Hood’s Channel

Posted by Ken Campbell September 25, 2008 0 Comment 493 views

Hood Canal extends for about 65 miles from its entrance near Foulweather Bluff to its terminus in the muddy tidelands of Lynch Cove. Over this great length, its width seldom exceeds 1.5 miles. Shaped a little bit like a giant letter “L,” Hood Canal defines the eastern side of the Olympic peninsula.

Technically, it is a fjord, not a canal.

It got its name from Captain Vancouver back in 1792. Named for Admiral Lord Samuel Hood, he had originally marked it on his charts as both “Hood’s Canal” and “Hood’s Channel,” but over time the easiest of all possible versions won out (as it often will).

The US Navy maintains a base in Bangor, on the Kitsap peninsula side of Hood Canal, that is home to nuclear submarines, which you would think might be the area’s biggest environmental challenge. It’s not.

In September of 2006, researchers documented the discovery of the largest dead zone in the canal’s history. Low oxygen levels meant that, over a four-mile stretch of water in the heart of the canal, there was no normal sea life in evidence. The same conditions have resulted in massive fish kills in the central and southern sections of the canal. Low oxygen levels are caused by a variety of sources, but with small towns and waterfront homes dominating much of the southern shores, nutrient build-up from fertilizers and the effluent from leaky septic systems are responsible for the lion’s share of the problem.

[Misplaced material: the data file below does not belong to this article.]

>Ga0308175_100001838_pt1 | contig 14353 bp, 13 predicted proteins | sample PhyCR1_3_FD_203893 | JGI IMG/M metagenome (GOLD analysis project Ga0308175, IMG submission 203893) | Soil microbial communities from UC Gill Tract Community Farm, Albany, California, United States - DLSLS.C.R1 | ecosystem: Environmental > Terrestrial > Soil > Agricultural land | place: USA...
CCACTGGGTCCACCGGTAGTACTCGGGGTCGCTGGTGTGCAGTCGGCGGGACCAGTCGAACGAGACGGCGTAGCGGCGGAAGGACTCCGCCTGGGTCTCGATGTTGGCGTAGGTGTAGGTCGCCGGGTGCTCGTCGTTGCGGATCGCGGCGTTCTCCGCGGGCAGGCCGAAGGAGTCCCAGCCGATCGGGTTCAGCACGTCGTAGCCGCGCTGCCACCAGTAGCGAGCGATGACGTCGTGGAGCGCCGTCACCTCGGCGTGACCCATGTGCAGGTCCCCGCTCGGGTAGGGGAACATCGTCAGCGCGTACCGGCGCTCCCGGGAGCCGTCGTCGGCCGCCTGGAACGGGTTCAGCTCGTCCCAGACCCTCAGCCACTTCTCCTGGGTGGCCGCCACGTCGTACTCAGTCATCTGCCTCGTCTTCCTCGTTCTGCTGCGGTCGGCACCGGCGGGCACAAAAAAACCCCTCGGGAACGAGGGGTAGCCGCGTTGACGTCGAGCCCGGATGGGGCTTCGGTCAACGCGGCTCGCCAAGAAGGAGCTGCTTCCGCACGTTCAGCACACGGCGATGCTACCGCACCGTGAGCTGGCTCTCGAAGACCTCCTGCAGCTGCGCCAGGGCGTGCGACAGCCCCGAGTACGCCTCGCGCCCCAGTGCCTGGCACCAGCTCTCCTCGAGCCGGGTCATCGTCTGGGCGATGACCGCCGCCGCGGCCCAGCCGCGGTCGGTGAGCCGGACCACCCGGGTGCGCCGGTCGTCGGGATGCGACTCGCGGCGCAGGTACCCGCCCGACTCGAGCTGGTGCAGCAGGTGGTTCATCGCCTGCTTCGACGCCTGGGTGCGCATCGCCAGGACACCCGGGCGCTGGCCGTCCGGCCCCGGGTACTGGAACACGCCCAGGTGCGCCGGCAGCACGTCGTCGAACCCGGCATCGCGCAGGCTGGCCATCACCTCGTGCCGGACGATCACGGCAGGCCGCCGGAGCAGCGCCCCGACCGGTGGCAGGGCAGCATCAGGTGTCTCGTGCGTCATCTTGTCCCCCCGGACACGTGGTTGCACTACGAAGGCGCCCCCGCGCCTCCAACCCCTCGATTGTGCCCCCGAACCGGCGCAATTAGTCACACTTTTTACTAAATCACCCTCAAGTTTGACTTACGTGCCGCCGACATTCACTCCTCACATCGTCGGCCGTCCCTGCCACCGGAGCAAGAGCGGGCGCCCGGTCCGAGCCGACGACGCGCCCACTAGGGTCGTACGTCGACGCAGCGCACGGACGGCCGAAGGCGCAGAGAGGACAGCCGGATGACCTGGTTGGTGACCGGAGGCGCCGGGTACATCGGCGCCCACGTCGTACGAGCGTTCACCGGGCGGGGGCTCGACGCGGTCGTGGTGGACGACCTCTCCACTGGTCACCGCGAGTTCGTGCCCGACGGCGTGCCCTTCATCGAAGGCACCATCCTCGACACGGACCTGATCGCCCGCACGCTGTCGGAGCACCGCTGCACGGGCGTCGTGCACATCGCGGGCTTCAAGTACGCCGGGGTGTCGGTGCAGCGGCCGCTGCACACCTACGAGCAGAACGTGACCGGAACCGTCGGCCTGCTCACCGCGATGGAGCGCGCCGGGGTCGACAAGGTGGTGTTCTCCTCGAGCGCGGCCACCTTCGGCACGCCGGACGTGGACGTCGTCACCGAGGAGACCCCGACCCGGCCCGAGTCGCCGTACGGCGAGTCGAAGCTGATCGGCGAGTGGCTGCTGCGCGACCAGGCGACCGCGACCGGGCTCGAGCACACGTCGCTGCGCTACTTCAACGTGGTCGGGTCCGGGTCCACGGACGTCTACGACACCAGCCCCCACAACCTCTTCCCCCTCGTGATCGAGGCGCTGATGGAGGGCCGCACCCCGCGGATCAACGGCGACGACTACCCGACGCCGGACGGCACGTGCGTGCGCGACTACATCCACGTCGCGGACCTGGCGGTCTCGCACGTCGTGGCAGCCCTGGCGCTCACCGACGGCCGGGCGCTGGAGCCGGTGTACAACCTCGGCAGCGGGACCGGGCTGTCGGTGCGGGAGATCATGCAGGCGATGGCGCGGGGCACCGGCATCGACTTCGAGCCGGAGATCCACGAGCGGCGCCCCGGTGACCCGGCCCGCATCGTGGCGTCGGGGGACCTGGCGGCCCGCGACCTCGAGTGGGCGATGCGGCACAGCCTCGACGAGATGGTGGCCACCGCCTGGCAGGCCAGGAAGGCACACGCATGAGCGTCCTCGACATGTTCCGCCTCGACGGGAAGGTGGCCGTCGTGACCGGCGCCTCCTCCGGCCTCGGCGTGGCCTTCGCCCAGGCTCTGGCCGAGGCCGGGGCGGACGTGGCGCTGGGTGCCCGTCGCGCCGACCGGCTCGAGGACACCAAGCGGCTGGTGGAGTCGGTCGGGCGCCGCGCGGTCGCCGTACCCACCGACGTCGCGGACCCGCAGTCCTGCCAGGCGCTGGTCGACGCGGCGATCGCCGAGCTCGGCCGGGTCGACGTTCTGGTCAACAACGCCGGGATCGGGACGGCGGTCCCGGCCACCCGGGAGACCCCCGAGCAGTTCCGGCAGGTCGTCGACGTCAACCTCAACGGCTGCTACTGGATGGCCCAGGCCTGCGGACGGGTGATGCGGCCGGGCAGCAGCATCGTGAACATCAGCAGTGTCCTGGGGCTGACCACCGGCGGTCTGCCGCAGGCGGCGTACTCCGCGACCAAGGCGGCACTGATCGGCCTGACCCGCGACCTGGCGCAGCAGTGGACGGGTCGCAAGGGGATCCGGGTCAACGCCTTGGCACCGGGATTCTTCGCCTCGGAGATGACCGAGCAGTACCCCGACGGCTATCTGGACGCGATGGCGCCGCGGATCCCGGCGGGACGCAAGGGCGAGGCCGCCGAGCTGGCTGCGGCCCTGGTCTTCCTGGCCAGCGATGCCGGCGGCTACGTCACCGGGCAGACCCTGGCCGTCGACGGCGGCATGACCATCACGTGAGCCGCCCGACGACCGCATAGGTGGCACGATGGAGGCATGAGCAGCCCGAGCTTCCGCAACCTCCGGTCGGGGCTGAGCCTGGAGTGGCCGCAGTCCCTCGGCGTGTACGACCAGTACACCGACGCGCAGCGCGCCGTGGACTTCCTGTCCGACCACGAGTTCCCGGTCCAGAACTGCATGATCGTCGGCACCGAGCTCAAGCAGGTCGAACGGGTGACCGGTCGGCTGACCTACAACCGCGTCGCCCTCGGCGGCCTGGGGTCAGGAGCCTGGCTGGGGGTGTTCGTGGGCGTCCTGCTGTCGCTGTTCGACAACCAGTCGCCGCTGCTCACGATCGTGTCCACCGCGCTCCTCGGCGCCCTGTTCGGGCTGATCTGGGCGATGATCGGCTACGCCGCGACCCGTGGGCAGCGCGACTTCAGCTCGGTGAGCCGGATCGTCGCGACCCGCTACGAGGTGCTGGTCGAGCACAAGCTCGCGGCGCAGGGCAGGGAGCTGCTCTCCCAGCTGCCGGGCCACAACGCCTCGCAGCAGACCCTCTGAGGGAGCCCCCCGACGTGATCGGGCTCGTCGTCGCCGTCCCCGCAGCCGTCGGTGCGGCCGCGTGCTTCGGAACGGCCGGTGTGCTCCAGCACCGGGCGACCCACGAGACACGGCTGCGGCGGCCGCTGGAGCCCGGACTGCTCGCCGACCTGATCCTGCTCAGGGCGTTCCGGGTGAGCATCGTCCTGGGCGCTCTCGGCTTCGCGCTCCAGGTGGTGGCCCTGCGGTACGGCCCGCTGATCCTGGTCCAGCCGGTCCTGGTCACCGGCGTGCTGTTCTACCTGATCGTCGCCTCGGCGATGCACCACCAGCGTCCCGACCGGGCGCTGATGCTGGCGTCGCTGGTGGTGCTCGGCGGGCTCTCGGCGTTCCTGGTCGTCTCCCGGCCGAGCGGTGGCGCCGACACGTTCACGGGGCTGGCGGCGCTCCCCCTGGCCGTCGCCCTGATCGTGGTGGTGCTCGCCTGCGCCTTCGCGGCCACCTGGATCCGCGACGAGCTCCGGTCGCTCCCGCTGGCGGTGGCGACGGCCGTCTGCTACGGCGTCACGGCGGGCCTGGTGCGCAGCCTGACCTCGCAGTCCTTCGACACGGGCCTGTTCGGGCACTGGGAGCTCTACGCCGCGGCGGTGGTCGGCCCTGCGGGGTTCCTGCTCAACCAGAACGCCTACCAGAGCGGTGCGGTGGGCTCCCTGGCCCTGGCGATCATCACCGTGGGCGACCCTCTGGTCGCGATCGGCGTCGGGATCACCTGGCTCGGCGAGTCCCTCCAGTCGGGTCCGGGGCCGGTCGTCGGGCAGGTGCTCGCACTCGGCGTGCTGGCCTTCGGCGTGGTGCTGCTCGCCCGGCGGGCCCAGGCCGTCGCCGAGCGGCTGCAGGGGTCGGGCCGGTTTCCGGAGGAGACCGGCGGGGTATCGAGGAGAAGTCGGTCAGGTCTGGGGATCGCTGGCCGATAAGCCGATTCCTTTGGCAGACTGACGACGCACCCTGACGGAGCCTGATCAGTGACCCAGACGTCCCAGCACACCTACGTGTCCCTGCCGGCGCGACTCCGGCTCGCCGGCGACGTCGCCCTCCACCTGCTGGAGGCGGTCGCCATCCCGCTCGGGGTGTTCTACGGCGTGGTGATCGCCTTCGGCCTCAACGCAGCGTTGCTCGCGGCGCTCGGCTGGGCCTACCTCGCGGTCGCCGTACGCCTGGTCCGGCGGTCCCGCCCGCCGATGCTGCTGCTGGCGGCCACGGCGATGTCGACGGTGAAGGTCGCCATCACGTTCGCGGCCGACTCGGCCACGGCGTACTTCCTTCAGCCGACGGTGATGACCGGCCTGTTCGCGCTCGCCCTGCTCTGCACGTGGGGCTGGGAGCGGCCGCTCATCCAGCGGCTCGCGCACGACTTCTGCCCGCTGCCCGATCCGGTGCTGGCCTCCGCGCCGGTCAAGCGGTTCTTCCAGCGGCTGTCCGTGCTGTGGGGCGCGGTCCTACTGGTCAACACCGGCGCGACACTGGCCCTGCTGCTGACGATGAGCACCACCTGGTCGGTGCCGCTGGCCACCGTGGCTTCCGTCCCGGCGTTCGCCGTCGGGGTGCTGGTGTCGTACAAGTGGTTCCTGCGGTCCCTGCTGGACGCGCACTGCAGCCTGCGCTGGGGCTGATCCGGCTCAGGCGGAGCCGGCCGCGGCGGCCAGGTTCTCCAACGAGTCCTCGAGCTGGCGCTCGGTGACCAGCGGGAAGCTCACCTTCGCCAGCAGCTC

Even in the areas that still hold on to some semblance of what a normal sea bottom should look like, there are lower-than-normal levels of dissolved oxygen. Because of its long and slender shape, water exchange is slow between the canal and the fast currents of Puget Sound and the Strait of Juan de Fuca. This near-stagnant condition makes the canal even more susceptible to the environmental pressures that come with a rise in development.

All of this is not to say that Hood Canal is not a raging beauty. She most certainly is. The Olympic peaks arrange themselves in tightly closed ranks, dominating the western skyline. The Kitsap peninsula rolls softly away to the east, a vast carpet of variegated greens and blues, especially in the north. On clear summer evenings, where a soft southern breeze is barely enough to riffle the glassy water, there are not many other places on Earth that could be more delightful to the senses.

To the best of my knowledge, no one has ever traveled the length of Hood Canal on a paddleboard.

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